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Thomas Walsingham (died c. 1422) was an English chronicler, and is the source of much of the knowledge of the reigns of Richard II, Henry IV and Henry V, and the careers of John Wycliff and Wat Tyler.
England is a country that is part of the United Kingdom. It shares land borders with Wales to the west and Scotland to the north. The Irish Sea lies west of England and the Celtic Sea to the southwest. England is separated from continental Europe by the North Sea to the east and the English Channel to the south. The country covers five-eighths of the island of Great Britain, which lies in the North Atlantic, and includes over 100 smaller islands, such as the Isles of Scilly and the Isle of Wight.
Richard II, also known as Richard of Bordeaux, was King of England from 1377 until he was deposed in 1399. Richard's father, Edward the Black Prince, died in 1376, leaving Richard as heir apparent to King Edward III. Upon the death of his grandfather Edward III, the 10-year-old Richard succeeded to the throne.
Henry IV, also known as Henry Bolingbroke, was King of England from 1399 to 1413. He asserted the claim of his grandfather King Edward III, a maternal grandson of Philip IV of France, to the Kingdom of France.
Walsingham was a Benedictine monk who spent most of his life at St. Albans Abbey, where he was superintendent of the copying room (scriptorium). His works include Chronicon Angliæ, controversially attacking John of Gaunt, and Ypodigma Neustriæ (Chronicle of Normandy), justifying Henry V's invasion, and dedicated to him in 1419.
Scriptorium, literally "a place for writing", is commonly used to refer to a room in medieval European monasteries devoted to the writing, copying and illuminating of manuscripts by monastic scribes.
John of Gaunt, Duke of Lancaster was an English prince, military leader, and statesman. He was the third of the five sons of King Edward III of England who survived to adulthood. Due to his royal origin, advantageous marriages, and some generous land grants, Gaunt was one of the richest men of his era, and an influential figure during the reigns of both his father, Edward, and his nephew, Richard II. As Duke of Lancaster, he is the founder of the royal House of Lancaster, whose members would ascend to the throne after his death. His birthplace, Ghent, corrupted into English as Gaunt, was the origin for his name. When he became unpopular later in life, scurrilous rumours and lampoons circulated that he was actually the son of a Ghent butcher, perhaps because Edward III was not present at the birth. This story always drove him to fury.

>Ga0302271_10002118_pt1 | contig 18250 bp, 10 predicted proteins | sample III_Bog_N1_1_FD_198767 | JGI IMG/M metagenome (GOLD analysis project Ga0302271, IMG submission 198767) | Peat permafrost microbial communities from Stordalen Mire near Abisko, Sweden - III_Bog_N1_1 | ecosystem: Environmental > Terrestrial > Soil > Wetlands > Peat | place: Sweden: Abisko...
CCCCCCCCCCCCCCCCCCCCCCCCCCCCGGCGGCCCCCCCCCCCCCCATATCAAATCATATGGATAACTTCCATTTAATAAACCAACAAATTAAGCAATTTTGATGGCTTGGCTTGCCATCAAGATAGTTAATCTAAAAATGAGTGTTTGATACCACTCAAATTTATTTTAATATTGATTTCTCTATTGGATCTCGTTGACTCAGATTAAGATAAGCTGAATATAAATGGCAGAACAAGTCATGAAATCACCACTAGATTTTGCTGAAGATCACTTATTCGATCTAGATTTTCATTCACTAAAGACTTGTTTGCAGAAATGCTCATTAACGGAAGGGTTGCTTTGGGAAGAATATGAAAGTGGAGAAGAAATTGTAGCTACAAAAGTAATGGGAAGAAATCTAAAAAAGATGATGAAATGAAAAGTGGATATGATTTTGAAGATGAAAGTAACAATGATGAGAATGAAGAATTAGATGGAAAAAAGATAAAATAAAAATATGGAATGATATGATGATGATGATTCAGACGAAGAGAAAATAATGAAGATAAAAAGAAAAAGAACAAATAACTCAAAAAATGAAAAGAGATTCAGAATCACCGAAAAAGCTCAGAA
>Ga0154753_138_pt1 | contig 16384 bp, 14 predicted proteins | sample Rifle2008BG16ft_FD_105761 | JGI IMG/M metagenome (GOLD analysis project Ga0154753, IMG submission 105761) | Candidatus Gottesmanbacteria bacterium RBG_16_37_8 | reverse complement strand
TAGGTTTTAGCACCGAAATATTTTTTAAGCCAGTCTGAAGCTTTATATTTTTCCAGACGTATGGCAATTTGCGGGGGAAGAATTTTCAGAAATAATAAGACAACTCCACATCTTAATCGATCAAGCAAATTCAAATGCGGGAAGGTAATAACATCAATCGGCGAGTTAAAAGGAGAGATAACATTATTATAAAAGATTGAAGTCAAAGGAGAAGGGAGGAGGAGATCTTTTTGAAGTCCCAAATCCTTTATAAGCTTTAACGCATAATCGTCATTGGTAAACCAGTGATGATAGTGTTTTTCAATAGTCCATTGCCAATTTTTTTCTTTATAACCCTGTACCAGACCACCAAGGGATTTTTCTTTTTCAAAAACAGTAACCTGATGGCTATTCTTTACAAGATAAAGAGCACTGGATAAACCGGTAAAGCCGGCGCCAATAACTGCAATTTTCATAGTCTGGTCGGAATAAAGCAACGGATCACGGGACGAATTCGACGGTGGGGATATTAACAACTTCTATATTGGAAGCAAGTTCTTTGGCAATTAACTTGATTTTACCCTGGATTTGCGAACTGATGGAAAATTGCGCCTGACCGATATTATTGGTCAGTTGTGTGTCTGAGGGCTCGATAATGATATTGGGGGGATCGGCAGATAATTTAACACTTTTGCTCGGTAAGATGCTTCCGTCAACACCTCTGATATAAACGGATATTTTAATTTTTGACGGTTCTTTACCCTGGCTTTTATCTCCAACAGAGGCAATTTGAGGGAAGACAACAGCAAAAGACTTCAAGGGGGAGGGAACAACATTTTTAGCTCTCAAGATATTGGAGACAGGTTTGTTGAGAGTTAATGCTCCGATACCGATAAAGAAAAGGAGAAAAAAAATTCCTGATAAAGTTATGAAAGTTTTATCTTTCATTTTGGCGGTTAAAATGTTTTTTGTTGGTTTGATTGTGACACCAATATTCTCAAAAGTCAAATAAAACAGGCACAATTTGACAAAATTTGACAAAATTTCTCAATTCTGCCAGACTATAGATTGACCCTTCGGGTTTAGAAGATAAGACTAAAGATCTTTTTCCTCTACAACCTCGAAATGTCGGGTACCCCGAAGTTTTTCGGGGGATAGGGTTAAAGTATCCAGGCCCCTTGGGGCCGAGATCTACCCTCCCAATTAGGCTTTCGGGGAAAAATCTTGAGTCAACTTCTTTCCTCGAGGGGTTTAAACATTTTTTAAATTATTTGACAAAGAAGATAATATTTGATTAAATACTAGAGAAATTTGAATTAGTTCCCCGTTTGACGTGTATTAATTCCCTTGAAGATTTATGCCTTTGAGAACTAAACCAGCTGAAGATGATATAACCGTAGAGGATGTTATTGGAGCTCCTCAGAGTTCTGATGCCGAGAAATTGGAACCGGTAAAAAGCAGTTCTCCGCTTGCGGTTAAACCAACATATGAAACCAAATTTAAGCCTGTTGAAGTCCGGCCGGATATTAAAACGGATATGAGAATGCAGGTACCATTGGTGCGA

He is no relation to Sir Francis Walsingham, spymaster to Queen Elizabeth I.
Sir Francis Walsingham was principal secretary to Queen Elizabeth I of England from 20 December 1573 until his death and is popularly remembered as her "spymaster".
Elizabeth I was Queen of England and Ireland from 17 November 1558 until her death on 24 March 1603. Sometimes called the Virgin Queen, Gloriana or Good Queen Bess, Elizabeth was the last of the five monarchs of the House of Tudor.
He became a monk at St Albans, where he appears to have passed the whole of his monastic life, excepting a period from 1394 to 1396 during which he was prior of Wymondham Abbey, Norfolk, England, another Benedictine house. At St Albans he was in charge of the scriptorium, or writing room, and he died about 1422.
A monk is a person who practices religious asceticism by monastic living, either alone or with any number of other monks. A monk may be a person who decides to dedicate his life to serving all other living beings, or to be an ascetic who voluntarily chooses to leave mainstream society and live his or her life in prayer and contemplation. The concept is ancient and can be seen in many religions and in philosophy.
Wymondham Abbey is the Anglican parish church for the town of Wymondham in Norfolk, England.
Walsingham is stated by Bale and Pits to have been a native of Norfolk. This is probably an inference from his name, as Walsingham is a village in that county. From an early period he was connected with the abbey of St Albans Abbey at St Albans, Hertfordshire, and was doubtless at school there. An inconclusive passage in his Historia Anglicana has been taken as evidence that he was educated at Oxford. The abbey of St. Albans, however, maintained particularly close relations with Oxford, sending its novices to be trained at St. Alban Hall and its monks at Gloucester College. It is probable, therefore, that Walsingham was at the university.
Norfolk is a county in East Anglia in England. It borders Lincolnshire to the northwest, Cambridgeshire to the west and southwest, and Suffolk to the south. Its northern and eastern boundaries are the North Sea and to the north-west, The Wash. The county town is Norwich. With an area of 2,074 square miles (5,370 km2) and a population of 859,400, Norfolk is a largely rural county with a population density of 401 per square mile. Of the county's population, 40% live in four major built up areas: Norwich (213,000), Great Yarmouth (63,000), King's Lynn (46,000) and Thetford (25,000).
Walsingham is a village in North Norfolk, England, famous for its religious shrines in honour of the Virgin Mary. It also contains the ruins of two medieval monastic houses.